Who We Are
Southeast Asia offers unprecedented opportunities for manufactures and distributors to sell or source their products like never before. While the opportunities for growth and cost reduction are great, one must approach conducting business in a foreign market with a structured strategy to mitigate risk exposure.
Many US companies have established a basic footprint in Southeast Asia either out of necessity or the desire to gain a competitive advantage. These relationships between US and Asian companies frequently provide short-term value to their counterparts in the US, but are not sufficiently developed to provide sustained growth and value.
Exporting to China
For nearly fifteen years, foreign companies have realized that establishing a footprint in China is essential for their long-term success. Many have capitalized on the benefits of low-cost manufacturing and are now looking to tap into the latent demand within China’s emerging consumer class.
As the global economy continues to expand and the barriers to free trade are traversed, the Chinese marketplace continues to be a primary focus for all US manufacturers and distributors that are serious about increasing profitability and gaining market share. Within China, there are substantial opportunities for companies to not only reduce labor costs but also expand their customer base by capturing emerging demand for their goods.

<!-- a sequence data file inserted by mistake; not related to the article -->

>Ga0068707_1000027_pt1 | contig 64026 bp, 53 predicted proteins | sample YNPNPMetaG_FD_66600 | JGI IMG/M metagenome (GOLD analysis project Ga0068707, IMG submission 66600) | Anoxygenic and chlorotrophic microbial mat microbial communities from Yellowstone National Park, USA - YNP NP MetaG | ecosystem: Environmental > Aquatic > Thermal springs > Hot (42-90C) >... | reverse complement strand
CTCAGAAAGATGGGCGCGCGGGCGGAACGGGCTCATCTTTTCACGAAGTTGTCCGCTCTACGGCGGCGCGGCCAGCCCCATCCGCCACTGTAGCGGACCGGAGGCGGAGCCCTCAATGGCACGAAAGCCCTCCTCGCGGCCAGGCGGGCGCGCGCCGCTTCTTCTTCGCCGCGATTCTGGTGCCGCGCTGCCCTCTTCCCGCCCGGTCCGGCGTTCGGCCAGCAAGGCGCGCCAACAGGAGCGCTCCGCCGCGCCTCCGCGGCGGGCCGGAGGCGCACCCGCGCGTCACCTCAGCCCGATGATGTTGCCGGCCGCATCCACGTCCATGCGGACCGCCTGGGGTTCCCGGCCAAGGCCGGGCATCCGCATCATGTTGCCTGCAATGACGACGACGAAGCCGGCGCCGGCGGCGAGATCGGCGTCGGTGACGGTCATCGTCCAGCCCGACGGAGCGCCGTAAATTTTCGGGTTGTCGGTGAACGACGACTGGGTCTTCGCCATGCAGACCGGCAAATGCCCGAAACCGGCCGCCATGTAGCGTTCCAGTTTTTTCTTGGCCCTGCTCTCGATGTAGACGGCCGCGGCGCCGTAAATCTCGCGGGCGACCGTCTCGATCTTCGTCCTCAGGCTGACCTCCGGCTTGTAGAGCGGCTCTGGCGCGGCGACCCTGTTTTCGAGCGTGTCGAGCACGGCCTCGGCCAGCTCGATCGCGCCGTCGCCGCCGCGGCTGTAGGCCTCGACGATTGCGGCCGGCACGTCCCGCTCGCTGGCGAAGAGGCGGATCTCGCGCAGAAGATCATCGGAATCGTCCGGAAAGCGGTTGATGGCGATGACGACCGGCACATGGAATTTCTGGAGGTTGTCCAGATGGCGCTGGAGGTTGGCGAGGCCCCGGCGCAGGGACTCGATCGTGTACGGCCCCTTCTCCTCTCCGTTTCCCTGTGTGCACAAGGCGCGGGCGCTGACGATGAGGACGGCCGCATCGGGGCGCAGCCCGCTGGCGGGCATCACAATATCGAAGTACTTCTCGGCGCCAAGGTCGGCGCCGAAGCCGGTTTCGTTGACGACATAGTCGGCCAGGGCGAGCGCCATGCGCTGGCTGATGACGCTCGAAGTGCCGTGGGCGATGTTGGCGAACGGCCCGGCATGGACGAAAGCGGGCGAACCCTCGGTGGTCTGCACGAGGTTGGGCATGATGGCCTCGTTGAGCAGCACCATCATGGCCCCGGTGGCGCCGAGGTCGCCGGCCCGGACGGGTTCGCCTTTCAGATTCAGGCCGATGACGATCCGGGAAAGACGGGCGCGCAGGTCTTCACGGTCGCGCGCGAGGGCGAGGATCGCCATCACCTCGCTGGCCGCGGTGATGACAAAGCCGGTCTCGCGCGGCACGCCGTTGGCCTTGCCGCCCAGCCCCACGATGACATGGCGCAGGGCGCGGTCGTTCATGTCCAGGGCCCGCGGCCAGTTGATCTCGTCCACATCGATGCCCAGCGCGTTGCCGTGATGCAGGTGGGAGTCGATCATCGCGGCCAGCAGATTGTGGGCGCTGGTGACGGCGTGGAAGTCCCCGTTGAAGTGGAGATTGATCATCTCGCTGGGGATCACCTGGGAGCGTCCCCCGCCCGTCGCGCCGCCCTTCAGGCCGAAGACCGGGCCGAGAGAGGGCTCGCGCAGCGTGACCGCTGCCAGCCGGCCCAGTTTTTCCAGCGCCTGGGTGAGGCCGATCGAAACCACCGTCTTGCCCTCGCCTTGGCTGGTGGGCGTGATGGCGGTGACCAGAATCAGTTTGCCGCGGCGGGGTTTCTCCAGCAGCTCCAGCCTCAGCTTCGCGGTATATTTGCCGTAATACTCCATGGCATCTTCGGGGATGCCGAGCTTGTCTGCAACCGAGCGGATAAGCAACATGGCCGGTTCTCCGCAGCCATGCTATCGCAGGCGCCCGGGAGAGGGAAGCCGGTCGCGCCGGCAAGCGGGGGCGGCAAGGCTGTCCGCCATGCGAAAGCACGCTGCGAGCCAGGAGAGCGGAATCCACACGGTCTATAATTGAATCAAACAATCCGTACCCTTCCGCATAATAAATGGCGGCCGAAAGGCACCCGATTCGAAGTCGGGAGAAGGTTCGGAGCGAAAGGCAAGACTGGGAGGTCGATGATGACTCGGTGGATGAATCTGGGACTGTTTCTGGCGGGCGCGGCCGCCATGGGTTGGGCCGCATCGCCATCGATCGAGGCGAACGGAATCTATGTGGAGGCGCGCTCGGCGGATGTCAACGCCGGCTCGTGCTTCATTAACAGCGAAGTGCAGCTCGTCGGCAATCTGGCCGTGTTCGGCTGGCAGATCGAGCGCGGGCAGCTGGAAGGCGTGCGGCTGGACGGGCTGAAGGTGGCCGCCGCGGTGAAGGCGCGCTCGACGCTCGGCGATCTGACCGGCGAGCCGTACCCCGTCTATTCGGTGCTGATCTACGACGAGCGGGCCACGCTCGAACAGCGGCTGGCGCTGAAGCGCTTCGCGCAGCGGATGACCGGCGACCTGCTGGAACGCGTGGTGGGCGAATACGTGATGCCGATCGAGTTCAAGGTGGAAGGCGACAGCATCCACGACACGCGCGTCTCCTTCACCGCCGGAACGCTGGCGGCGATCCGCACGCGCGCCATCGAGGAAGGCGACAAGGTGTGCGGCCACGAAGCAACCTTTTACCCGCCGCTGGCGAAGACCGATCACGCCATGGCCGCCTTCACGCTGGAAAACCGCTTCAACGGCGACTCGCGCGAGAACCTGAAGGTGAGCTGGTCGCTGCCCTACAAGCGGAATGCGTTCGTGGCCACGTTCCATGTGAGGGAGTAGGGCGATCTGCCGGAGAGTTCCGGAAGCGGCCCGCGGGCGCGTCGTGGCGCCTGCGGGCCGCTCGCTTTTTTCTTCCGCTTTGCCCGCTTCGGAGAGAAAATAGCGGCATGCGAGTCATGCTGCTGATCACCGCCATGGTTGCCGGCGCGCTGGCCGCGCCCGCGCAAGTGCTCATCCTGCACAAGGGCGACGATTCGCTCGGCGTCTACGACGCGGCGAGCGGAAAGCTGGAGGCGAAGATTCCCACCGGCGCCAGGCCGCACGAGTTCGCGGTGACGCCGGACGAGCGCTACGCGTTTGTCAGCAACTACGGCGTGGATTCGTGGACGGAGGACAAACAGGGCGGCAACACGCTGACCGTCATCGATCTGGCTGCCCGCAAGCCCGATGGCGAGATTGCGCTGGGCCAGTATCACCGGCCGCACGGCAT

Blueprint for Sustainability
Our vast experience across multiple industries in China has shown us that the most effective business approach is to establish foreign infrastructure in a systematic fashion. A successful process typically includes three key components that preside over larger strategic considerations and day-to-day operations alike: 1) designing a methodology to identify viable opportunities; 2) evaluating and minimizing unnecessary expenses; and 3) committing to continually pursue new growth strategies.
Going Beyond Price
What is the biggest threat facing importers from China? Many rush to cite IP theft in the wake of recent high profile cases, while others claim rising labor rates or even geopolitical tensions in the region. In reality, however, far more importers are likely to experience the negative consequences of selecting an improper supplier than any of the previously mentioned risks. How then can importers ensure they are adding the right supplier to their supply chain?